SIXTY Hotel Gets Permits for Late-Night Rooftop Lounge

The Beverly Hills Planning Commission voted on June 23 to – in a manner of speaking – raise the roof of the SIXTY Hotel on Wilshire Boulevard. The Commission renewed permits for the boutique hotel’s rooftop lounge, Above SIXTY, granting it an extended hours permit. The item ran into opposition from some neighbors who worried about the noise impact the operation could have on the adjacent residential area.

The Planning Commission renewed the establishment’s conditional use permit and extended hours permit. Under the permits, Above SIXTY can operate until 2 a.m. on Friday and Saturday nights, and until 12 a.m. on other nights. The lounge can host up to 12 events per year that last until 2 a.m. on nights other than Friday and Saturday. Above SIXTY is permitted to have a maximum occupancy of 165 people, excluding staff.

The Planning Commission first considered the renewals at its May 27 hearing, where numerous neighbors spoke out about noise concerns. The hotel was the subject of six noise complaints between April 2017 to May 2021, five of which were related to Above SIXTY. In that same period, the Beverly Hills Police Department (BHPD) substantiated nine calls for noise complaints during the extended hours period.

In one instance in February 2018, a resident sent footage to Code Enforcement Officers in which music could be heard beyond the hotel’s property. After multiple requests for help to BHPD in 2019, the City Prosecutor issued a letter to the hotel management and property owner, eventually resolving the matter “without further action,” according to a report compiled by city staff.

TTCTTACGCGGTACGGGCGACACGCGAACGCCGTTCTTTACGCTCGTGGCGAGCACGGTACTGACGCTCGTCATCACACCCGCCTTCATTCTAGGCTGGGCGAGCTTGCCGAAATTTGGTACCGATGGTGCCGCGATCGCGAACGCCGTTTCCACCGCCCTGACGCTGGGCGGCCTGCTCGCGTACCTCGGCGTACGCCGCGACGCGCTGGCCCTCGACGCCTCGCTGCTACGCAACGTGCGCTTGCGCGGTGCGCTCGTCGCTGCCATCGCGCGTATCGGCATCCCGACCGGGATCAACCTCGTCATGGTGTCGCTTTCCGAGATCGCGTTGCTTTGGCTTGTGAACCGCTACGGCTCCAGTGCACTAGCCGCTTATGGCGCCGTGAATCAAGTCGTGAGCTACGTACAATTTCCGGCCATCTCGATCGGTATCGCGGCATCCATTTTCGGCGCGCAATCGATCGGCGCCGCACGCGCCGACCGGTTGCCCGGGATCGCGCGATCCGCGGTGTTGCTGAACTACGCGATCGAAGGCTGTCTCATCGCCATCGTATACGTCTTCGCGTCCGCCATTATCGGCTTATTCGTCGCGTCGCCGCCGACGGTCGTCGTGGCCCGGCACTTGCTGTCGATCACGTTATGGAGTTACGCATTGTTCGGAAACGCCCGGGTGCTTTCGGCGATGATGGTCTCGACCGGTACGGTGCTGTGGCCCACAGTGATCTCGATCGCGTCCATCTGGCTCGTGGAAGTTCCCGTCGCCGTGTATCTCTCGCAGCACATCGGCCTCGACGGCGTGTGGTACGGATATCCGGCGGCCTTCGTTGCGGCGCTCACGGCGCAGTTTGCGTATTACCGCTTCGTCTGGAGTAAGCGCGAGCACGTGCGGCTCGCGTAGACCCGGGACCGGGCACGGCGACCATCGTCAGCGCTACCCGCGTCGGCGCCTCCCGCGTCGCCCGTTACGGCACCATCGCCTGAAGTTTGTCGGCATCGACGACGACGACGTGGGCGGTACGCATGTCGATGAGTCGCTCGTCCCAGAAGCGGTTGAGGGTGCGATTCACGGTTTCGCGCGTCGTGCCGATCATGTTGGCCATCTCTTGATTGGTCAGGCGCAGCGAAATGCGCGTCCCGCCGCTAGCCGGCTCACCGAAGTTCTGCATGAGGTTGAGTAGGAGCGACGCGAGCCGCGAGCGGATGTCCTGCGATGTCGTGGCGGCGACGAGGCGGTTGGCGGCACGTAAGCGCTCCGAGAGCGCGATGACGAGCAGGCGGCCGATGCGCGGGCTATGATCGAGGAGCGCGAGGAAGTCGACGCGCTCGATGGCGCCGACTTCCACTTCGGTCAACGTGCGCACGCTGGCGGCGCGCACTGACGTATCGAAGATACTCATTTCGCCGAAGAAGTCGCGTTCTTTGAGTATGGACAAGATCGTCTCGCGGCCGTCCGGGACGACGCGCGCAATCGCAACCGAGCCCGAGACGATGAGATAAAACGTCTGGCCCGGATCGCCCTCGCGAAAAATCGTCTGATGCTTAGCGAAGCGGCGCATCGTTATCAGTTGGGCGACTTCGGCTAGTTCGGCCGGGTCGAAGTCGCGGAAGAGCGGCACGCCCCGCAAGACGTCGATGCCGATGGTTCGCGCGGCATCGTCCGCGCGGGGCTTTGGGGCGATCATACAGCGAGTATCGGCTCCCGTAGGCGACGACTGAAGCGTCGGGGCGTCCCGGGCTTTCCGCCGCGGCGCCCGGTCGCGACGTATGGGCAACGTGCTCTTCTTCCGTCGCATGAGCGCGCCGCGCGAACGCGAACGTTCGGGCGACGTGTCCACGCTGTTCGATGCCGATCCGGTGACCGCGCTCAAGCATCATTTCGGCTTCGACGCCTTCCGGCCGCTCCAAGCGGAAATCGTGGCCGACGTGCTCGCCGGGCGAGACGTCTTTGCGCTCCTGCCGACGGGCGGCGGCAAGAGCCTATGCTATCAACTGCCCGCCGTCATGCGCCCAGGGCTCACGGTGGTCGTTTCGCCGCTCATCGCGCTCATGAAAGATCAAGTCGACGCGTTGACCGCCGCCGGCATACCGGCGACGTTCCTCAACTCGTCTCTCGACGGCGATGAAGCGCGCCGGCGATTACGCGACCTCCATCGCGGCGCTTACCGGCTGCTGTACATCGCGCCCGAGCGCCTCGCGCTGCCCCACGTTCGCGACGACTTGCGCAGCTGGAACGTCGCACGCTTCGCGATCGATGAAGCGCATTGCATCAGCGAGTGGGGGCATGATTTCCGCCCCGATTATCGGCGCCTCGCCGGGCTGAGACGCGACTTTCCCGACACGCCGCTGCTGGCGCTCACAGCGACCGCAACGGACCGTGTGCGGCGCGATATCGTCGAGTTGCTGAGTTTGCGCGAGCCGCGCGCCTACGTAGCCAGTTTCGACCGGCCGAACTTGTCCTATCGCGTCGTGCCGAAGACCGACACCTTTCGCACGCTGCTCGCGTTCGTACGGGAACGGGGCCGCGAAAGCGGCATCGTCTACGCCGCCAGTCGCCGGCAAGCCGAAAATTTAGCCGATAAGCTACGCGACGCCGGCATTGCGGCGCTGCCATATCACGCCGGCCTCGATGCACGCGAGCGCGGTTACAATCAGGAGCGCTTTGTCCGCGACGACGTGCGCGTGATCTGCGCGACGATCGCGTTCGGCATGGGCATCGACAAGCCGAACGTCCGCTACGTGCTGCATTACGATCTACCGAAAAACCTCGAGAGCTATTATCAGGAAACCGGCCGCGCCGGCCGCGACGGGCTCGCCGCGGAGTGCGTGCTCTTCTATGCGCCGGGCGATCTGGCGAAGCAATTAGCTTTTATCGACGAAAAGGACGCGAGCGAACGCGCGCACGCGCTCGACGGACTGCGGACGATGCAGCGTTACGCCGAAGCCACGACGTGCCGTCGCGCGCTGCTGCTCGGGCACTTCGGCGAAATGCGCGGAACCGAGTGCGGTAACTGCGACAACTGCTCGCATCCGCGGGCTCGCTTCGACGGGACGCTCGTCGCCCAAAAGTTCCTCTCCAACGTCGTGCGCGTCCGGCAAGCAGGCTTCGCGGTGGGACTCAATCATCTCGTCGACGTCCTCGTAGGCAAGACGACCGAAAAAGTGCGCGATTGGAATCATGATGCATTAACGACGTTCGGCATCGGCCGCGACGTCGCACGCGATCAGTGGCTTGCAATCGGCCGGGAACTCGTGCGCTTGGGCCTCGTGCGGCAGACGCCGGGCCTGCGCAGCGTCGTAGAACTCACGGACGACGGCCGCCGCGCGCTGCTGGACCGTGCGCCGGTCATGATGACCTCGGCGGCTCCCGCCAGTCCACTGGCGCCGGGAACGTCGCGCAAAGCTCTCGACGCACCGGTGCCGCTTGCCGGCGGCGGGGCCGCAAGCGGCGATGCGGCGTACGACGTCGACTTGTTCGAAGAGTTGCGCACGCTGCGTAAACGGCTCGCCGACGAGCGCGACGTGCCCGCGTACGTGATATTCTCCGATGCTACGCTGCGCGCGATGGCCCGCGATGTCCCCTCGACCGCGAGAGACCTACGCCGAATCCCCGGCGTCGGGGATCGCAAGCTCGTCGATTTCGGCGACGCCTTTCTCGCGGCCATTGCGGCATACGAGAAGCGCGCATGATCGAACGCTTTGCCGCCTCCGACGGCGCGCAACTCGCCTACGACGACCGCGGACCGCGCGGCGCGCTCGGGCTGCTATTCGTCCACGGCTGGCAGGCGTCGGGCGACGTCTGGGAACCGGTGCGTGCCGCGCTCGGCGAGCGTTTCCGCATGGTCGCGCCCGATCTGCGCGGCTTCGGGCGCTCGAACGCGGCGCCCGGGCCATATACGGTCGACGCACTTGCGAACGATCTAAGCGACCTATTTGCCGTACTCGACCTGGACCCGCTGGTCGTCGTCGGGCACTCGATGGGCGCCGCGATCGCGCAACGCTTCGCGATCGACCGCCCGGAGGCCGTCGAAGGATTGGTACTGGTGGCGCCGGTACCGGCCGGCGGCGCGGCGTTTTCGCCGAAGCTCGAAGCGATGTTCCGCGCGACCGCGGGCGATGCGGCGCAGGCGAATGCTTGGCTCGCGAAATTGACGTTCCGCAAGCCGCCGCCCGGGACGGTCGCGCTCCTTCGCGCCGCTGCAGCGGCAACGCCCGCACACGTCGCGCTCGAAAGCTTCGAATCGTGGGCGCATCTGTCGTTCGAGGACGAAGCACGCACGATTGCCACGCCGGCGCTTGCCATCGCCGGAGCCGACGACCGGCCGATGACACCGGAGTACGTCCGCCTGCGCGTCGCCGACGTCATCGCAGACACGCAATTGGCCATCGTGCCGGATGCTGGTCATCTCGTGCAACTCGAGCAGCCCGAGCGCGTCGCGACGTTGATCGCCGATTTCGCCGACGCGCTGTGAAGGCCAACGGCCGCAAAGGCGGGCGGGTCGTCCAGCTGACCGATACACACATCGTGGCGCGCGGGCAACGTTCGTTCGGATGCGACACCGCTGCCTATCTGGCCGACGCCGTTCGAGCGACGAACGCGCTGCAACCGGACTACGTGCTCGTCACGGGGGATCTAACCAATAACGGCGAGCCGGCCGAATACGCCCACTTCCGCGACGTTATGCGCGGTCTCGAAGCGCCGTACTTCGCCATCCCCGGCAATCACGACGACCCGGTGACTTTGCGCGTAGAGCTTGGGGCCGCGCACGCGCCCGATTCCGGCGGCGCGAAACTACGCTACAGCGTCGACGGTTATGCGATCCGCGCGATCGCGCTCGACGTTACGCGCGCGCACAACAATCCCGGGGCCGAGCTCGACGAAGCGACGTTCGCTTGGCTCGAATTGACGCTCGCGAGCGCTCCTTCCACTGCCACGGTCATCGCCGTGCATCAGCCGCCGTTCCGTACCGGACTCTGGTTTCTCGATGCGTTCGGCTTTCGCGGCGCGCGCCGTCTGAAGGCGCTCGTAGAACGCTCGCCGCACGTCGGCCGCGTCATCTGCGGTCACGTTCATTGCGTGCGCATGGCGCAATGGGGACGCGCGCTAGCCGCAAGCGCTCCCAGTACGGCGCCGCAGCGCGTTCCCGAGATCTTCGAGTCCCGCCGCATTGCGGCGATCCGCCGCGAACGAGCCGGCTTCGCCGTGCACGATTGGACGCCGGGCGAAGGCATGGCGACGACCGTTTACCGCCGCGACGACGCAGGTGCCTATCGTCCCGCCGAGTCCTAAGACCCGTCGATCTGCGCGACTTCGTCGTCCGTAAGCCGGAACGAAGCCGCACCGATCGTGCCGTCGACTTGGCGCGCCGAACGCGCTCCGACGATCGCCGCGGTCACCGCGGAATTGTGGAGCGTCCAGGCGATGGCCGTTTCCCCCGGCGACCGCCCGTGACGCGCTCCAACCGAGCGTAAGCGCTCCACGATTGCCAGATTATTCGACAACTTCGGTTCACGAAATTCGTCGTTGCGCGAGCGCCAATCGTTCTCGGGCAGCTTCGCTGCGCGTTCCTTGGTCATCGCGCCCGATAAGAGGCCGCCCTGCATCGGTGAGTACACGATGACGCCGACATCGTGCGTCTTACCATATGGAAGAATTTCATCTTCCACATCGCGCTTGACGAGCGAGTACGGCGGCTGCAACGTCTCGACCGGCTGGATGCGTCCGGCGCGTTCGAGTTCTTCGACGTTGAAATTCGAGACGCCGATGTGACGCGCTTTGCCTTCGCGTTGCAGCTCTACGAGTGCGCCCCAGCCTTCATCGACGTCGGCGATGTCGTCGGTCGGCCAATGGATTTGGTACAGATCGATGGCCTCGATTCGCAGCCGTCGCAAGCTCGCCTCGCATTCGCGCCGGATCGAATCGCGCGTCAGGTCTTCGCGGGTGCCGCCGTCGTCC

For the June 23 hearing, staff came up with three additional conditions to address potential noise spillover. In six months, the hotel must hire an acoustical engineer to analyze the sound on the rooftop and provide possible additional steps to turn the volume down. Within the next three months, the city will pop by Above SIXTY to monitor the operation for compliance with conditions and adherence to appropriate noise levels. Lastly, SIXTY must post additional signage around the lounge and in the alley to notify guests of the abutting residences.

The permits will come up for renewal again in April 2022–a time frame that allayed Commissioner Myra Demeter’s concerns. “I am able to make the findings if we keep it at this level, and let’s see how they perform for the next 10 months,” Demeter said.

Jason Pomeranc, founder and owner of SIXTY Hotels, attributed the problems in the past to an “operational control issue.”

“I’m happy to have an acoustical engineer come back to reassert his recommendations and take periodic readings from different locations as to what the decibel levels should be or are. I don’t think there’s a magic bullet to this except control of the actual operation.”

“I am not a fan of amplified music of any type in a residential area like this is, or residential transition area,” said Chair Peter Ostroff. “But I recognize that things have been different for the last 15 months or so and I also am a believer in second chances.”

Ostroff agreed with Pomeranc’s assessment of the situation as an operational issue. “But that’s on you,” he said. The next 10 months “is plenty of time to see if we can clean up our act.”

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